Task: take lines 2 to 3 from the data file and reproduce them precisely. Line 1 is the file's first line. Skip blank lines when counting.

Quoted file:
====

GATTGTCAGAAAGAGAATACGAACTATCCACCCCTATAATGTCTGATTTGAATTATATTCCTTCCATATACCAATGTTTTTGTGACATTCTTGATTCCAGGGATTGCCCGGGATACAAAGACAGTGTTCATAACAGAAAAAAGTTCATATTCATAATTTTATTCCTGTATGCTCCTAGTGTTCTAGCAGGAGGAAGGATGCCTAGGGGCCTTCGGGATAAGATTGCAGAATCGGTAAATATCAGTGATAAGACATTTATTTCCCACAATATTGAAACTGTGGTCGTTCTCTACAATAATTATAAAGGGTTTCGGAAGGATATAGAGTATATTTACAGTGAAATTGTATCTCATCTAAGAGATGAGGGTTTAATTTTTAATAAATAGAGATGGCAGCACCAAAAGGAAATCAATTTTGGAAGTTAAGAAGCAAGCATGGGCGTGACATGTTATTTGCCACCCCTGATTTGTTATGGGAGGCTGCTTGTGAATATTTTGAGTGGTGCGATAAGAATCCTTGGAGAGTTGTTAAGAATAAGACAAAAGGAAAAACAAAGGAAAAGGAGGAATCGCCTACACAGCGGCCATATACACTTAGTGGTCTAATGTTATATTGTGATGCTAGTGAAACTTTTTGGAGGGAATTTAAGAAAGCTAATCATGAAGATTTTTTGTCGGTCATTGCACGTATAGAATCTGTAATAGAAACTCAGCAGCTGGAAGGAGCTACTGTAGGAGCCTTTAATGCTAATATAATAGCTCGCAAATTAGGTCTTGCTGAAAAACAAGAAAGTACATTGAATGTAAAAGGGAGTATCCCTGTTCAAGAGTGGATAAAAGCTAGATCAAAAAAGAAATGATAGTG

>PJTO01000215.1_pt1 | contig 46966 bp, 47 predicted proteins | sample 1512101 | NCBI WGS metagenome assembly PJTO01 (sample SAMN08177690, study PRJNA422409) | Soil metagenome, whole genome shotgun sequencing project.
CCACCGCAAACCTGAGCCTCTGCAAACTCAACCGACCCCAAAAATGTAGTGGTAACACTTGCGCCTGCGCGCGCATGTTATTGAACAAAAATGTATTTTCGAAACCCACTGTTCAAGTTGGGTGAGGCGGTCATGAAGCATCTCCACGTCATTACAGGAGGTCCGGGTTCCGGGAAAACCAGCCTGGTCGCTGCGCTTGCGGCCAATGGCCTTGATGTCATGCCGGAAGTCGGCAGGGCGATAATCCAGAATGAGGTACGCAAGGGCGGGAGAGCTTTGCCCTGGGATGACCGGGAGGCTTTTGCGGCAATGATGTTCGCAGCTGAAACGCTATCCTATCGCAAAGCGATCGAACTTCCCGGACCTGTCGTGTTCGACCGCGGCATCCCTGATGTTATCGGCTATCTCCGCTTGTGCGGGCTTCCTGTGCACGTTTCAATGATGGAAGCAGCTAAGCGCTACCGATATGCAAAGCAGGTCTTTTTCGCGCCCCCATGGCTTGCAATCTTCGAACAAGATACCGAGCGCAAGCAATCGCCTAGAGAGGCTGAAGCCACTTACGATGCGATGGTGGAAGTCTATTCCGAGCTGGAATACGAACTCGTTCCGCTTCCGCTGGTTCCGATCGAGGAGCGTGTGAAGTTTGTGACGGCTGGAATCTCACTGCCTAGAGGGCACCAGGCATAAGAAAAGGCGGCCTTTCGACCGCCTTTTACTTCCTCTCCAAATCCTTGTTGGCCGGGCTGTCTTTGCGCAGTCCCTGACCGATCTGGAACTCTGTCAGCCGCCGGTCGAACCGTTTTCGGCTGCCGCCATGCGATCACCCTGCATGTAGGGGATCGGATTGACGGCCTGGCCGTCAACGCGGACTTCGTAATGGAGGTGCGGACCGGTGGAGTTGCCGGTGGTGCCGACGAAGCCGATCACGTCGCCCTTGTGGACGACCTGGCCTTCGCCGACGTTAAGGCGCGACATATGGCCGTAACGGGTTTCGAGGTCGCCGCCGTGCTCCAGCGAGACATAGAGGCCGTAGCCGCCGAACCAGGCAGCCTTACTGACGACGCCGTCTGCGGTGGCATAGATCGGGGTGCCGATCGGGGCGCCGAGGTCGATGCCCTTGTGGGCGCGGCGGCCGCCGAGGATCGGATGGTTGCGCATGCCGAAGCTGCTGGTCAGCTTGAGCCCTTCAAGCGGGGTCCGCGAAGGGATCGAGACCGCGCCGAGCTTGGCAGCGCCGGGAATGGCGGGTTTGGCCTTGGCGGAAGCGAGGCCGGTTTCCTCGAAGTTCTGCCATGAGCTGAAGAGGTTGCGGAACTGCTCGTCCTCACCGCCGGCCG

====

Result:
>PJTO01000215.1_pt1 | contig 46966 bp, 47 predicted proteins | sample 1512101 | NCBI WGS metagenome assembly PJTO01 (sample SAMN08177690, study PRJNA422409) | Soil metagenome, whole genome shotgun sequencing project.
CCACCGCAAACCTGAGCCTCTGCAAACTCAACCGACCCCAAAAATGTAGTGGTAACACTTGCGCCTGCGCGCGCATGTTATTGAACAAAAATGTATTTTCGAAACCCACTGTTCAAGTTGGGTGAGGCGGTCATGAAGCATCTCCACGTCATTACAGGAGGTCCGGGTTCCGGGAAAACCAGCCTGGTCGCTGCGCTTGCGGCCAATGGCCTTGATGTCATGCCGGAAGTCGGCAGGGCGATAATCCAGAATGAGGTACGCAAGGGCGGGAGAGCTTTGCCCTGGGATGACCGGGAGGCTTTTGCGGCAATGATGTTCGCAGCTGAAACGCTATCCTATCGCAAAGCGATCGAACTTCCCGGACCTGTCGTGTTCGACCGCGGCATCCCTGATGTTATCGGCTATCTCCGCTTGTGCGGGCTTCCTGTGCACGTTTCAATGATGGAAGCAGCTAAGCGCTACCGATATGCAAAGCAGGTCTTTTTCGCGCCCCCATGGCTTGCAATCTTCGAACAAGATACCGAGCGCAAGCAATCGCCTAGAGAGGCTGAAGCCACTTACGATGCGATGGTGGAAGTCTATTCCGAGCTGGAATACGAACTCGTTCCGCTTCCGCTGGTTCCGATCGAGGAGCGTGTGAAGTTTGTGACGGCTGGAATCTCACTGCCTAGAGGGCACCAGGCATAAGAAAAGGCGGCCTTTCGACCGCCTTTTACTTCCTCTCCAAATCCTTGTTGGCCGGGCTGTCTTTGCGCAGTCCCTGACCGATCTGGAACTCTGTCAGCCGCCGGTCGAACCGTTTTCGGCTGCCGCCATGCGATCACCCTGCATGTAGGGGATCGGATTGACGGCCTGGCCGTCAACGCGGACTTCGTAATGGAGGTGCGGACCGGTGGAGTTGCCGGTGGTGCCGACGAAGCCGATCACGTCGCCCTTGTGGACGACCTGGCCTTCGCCGACGTTAAGGCGCGACATATGGCCGTAACGGGTTTCGAGGTCGCCGCCGTGCTCCAGCGAGACATAGAGGCCGTAGCCGCCGAACCAGGCAGCCTTACTGACGACGCCGTCTGCGGTGGCATAGATCGGGGTGCCGATCGGGGCGCCGAGGTCGATGCCCTTGTGGGCGCGGCGGCCGCCGAGGATCGGATGGTTGCGCATGCCGAAGCTGCTGGTCAGCTTGAGCCCTTCAAGCGGGGTCCGCGAAGGGATCGAGACCGCGCCGAGCTTGGCAGCGCCGGGAATGGCGGGTTTGGCCTTGGCGGAAGCGAGGCCGGTTTCCTCGAAGTTCTGCCATGAGCTGAAGAGGTTGCGGAACTGCTCGTCCTCACCGCCGGCCG